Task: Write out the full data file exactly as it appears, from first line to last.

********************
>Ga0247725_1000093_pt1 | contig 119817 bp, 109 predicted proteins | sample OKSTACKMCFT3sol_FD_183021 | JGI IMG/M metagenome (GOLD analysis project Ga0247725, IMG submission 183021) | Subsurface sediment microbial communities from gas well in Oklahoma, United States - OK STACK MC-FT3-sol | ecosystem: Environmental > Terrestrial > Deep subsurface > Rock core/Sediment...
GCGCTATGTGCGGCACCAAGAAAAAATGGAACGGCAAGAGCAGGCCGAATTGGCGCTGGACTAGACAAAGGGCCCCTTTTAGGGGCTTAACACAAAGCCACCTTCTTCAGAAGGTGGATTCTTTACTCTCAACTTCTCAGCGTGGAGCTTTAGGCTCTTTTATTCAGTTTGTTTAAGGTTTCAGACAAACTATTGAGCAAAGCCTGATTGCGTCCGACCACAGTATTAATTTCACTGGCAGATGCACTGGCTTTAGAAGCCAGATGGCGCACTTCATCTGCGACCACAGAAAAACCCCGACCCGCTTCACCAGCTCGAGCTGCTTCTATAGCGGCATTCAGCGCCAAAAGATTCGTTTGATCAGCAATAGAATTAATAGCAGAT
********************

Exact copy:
>Ga0247725_1000093_pt1 | contig 119817 bp, 109 predicted proteins | sample OKSTACKMCFT3sol_FD_183021 | JGI IMG/M metagenome (GOLD analysis project Ga0247725, IMG submission 183021) | Subsurface sediment microbial communities from gas well in Oklahoma, United States - OK STACK MC-FT3-sol | ecosystem: Environmental > Terrestrial > Deep subsurface > Rock core/Sediment...
GCGCTATGTGCGGCACCAAGAAAAAATGGAACGGCAAGAGCAGGCCGAATTGGCGCTGGACTAGACAAAGGGCCCCTTTTAGGGGCTTAACACAAAGCCACCTTCTTCAGAAGGTGGATTCTTTACTCTCAACTTCTCAGCGTGGAGCTTTAGGCTCTTTTATTCAGTTTGTTTAAGGTTTCAGACAAACTATTGAGCAAAGCCTGATTGCGTCCGACCACAGTATTAATTTCACTGGCAGATGCACTGGCTTTAGAAGCCAGATGGCGCACTTCATCTGCGACCACAGAAAAACCCCGACCCGCTTCACCAGCTCGAGCTGCTTCTATAGCGGCATTCAGCGCCAAAAGATTCGTTTGATCAGCAATAGAATTAATAGCAGAT